within 15 to 20. And the time to
death is variable. The average is about
two hours, but it can go as long as four or five. And so we always have to warn
the family, and the client, that it's not a
pill that they take. And it's not going to
make them go away quickly. But they will die. We've never had
anybody not die when we've given them various
medications, because they've changed over time. And it's hard to predict
who's going to die in an hour, and who's going to
take four hours. So I'd like to read you a
thank you note from a family. And we hear this
all the time, but I think this kind of tells
you, it just gives you an idea of how thankful
the families are. Dr. Law, you came to our house
on a Saturday morning in April, pastries in hand, to write
a prescription for life ending medication
for my husband Scott. Throughout the 14 months since
his brain tumor diagnosis, he had expressed to
all of his doctors his desire to use the
Death with Dignity law when the time came that his
quality of life was gone. He felt abandoned when none of
them would help him with this, and he was so grateful to
you for coming to his rescue. He relaxed the minute the
meds were in the house. His escape hatch,
as he called it. As a family, we've decided to
be open and public about how his life ended, legally
and peacefully, so that maybe the next family
won't face the same resistance. Thank you for being a
light in our darkness. [APPLAUSE] So I tend to get
nervous and speak fast, so I suppose we have
some time for questions. Oh, yeah. Questions. Sally McLaughlin is
the Executive Director for End of Life Washington. She's here today. So if I can't answer
it, I'll refer to her. All right, fair enough. OK, so we have
time for questions. Yes, back there. Hi. I'm an American citizen, but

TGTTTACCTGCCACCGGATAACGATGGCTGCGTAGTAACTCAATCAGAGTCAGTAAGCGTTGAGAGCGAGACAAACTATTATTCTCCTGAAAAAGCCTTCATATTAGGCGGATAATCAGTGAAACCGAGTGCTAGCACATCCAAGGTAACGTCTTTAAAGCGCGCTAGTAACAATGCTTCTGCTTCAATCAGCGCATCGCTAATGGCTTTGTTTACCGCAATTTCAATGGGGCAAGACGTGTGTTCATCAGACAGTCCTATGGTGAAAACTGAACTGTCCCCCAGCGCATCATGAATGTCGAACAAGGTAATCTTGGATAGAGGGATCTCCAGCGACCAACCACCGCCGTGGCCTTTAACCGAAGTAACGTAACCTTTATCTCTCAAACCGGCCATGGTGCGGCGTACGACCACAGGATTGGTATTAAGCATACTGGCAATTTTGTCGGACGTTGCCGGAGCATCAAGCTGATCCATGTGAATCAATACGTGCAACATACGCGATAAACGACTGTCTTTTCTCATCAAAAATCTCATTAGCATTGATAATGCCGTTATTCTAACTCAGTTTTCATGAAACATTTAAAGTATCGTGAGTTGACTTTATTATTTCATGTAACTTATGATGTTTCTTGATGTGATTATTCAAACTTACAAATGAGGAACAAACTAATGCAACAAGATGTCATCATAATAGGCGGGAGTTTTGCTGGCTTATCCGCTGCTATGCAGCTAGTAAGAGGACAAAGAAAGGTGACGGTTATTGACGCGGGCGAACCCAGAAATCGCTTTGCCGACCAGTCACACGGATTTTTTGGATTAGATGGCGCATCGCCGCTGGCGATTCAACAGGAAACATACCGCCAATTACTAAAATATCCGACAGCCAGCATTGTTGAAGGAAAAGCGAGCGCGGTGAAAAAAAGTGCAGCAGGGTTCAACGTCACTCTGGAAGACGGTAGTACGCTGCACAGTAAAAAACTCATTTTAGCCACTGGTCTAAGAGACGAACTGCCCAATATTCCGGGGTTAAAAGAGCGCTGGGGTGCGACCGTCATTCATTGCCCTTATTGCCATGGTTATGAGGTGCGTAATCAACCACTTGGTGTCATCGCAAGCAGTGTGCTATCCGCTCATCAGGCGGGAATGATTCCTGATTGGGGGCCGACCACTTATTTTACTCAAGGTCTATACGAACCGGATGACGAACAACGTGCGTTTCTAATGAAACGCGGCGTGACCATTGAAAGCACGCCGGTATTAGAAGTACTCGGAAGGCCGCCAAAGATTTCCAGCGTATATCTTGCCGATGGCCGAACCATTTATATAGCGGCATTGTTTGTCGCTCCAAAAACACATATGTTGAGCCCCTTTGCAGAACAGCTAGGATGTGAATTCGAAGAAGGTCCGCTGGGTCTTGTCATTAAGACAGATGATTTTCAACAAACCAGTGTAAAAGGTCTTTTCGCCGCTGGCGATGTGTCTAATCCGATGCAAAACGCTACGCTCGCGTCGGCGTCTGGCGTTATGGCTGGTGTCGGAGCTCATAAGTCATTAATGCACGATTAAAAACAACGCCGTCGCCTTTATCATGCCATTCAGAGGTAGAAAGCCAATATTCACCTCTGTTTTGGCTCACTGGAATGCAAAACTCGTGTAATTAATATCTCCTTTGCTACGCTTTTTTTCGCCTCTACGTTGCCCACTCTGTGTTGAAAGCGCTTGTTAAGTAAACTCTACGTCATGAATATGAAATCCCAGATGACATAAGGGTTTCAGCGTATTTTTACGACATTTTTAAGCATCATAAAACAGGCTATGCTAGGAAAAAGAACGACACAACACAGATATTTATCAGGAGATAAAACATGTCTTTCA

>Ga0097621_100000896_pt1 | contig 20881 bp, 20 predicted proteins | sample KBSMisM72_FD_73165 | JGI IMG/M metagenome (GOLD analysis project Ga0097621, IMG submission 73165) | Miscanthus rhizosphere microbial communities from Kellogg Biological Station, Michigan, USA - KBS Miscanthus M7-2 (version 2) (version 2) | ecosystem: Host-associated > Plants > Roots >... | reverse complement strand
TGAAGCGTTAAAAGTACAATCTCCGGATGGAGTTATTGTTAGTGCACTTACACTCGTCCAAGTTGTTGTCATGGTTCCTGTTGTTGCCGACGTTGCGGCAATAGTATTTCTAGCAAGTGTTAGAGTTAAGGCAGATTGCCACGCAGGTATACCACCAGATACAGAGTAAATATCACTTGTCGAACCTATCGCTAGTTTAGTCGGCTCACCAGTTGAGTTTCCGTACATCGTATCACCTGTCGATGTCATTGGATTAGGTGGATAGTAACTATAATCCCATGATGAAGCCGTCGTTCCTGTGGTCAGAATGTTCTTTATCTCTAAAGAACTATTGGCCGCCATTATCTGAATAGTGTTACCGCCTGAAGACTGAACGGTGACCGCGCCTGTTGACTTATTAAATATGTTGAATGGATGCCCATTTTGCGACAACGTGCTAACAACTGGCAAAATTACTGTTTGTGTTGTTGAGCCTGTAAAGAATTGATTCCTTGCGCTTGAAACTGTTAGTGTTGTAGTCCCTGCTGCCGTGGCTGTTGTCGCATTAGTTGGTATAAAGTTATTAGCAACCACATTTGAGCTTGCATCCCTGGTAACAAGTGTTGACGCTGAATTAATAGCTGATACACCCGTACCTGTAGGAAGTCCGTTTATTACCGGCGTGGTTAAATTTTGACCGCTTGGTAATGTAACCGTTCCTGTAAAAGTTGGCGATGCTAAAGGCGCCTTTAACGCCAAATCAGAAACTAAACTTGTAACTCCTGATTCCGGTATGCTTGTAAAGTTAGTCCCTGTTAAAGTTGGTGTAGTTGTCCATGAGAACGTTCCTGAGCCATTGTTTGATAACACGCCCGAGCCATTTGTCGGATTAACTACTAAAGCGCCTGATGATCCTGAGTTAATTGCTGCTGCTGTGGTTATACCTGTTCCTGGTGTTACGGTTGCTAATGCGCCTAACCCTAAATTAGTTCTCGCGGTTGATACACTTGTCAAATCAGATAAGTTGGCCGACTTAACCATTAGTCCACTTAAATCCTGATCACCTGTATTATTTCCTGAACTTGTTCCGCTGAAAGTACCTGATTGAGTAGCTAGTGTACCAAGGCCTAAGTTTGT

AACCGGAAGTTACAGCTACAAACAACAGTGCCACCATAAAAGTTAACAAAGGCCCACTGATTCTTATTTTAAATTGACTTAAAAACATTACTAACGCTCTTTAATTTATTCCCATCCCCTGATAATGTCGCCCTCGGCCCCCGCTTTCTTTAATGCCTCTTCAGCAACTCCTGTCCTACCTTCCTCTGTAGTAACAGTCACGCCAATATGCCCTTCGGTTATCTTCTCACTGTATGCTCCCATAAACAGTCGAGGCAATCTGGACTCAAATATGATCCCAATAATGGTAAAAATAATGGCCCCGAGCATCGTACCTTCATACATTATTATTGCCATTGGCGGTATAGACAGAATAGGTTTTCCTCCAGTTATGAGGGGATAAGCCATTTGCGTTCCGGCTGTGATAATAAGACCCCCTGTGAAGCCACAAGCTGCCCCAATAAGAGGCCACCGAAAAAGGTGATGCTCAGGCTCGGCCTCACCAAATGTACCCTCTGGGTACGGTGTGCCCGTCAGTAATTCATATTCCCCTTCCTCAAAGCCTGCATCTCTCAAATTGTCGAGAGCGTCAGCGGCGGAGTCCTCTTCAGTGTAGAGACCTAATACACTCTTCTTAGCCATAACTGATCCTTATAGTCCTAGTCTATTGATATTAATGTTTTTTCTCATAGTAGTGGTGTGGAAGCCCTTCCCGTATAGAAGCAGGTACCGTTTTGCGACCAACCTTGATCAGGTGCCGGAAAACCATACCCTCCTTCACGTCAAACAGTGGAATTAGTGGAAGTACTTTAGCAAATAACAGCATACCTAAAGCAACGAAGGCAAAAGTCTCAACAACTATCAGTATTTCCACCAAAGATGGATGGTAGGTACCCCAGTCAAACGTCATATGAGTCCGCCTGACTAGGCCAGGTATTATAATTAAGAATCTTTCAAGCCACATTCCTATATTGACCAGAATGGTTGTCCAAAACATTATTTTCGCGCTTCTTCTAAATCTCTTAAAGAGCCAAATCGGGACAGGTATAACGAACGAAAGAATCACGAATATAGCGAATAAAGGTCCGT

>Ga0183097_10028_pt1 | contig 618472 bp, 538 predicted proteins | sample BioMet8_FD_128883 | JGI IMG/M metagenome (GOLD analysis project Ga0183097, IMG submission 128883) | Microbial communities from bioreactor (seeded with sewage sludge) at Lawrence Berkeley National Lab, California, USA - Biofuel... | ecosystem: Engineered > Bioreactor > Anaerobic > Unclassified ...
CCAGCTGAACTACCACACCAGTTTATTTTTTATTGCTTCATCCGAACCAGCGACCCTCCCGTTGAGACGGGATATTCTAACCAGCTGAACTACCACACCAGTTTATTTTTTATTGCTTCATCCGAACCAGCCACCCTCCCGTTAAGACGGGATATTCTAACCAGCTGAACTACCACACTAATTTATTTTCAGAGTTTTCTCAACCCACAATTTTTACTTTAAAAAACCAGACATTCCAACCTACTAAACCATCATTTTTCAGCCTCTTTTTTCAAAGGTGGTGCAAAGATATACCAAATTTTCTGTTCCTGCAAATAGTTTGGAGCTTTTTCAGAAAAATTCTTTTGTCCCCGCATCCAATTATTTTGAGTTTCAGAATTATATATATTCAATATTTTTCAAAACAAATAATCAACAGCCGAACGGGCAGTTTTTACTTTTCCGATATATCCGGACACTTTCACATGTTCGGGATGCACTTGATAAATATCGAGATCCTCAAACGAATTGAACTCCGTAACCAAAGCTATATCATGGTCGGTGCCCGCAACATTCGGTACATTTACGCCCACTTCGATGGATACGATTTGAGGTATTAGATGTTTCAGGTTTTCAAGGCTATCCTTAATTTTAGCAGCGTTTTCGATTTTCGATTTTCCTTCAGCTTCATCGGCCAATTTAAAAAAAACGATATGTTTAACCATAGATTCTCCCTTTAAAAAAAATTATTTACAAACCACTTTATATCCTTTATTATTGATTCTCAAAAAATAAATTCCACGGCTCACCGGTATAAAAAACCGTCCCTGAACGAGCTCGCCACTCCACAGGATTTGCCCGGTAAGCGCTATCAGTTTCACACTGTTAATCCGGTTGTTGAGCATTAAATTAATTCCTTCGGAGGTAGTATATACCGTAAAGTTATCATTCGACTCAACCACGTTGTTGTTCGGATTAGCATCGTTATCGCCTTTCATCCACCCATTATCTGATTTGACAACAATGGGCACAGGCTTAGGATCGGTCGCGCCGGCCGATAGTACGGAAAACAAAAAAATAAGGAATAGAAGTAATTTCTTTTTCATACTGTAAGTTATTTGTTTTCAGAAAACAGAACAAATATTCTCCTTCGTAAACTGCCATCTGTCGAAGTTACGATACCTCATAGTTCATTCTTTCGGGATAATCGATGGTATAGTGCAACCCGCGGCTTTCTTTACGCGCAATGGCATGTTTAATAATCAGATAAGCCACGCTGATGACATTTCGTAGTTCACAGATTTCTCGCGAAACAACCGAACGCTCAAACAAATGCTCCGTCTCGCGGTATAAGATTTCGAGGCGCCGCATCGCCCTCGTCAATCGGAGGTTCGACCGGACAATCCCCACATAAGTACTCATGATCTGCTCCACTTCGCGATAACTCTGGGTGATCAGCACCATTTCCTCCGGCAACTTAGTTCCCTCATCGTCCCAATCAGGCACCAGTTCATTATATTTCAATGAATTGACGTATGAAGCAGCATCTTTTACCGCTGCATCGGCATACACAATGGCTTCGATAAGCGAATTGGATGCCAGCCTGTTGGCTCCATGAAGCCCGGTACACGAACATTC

I live in Canada right now, working there as a nurse, and
both the nurse practitioners and the pharmacists are
part of the Medicaid assistance in that process. Do you ever foresee that
for us in the states, nurse practitioners and
pharmacists being able to prescribe and
be at the bedside? Oh, boy. [LAUGHTER] I think probably, as
the need increases. And nothing happens in
America unless there's an economic impact. Once there's an economic impact,
That will probably happen, but not before, is my guess. So right here in the front. Why is this not suicide? My perception is, the
person is actively taking his life, or her life,
and to me that's suicide. You know, it's semantics. We call it aided dying, but
euthanasia, and active– I mean, we can't– it's– that's a hard
one for me to answer, because that's
what most people– you probably never use
this, because of that idea. Right. OK? But the other people
don't feel that way, OK? I'll take it. All right. [LAUGHTER] So that is a very big debate,
whether it's suicide or not. First and foremost, in the
law for death with dignity, it directly states
it is not suicide. Obviously the law doesn't
tell us what words mean, but it says it's not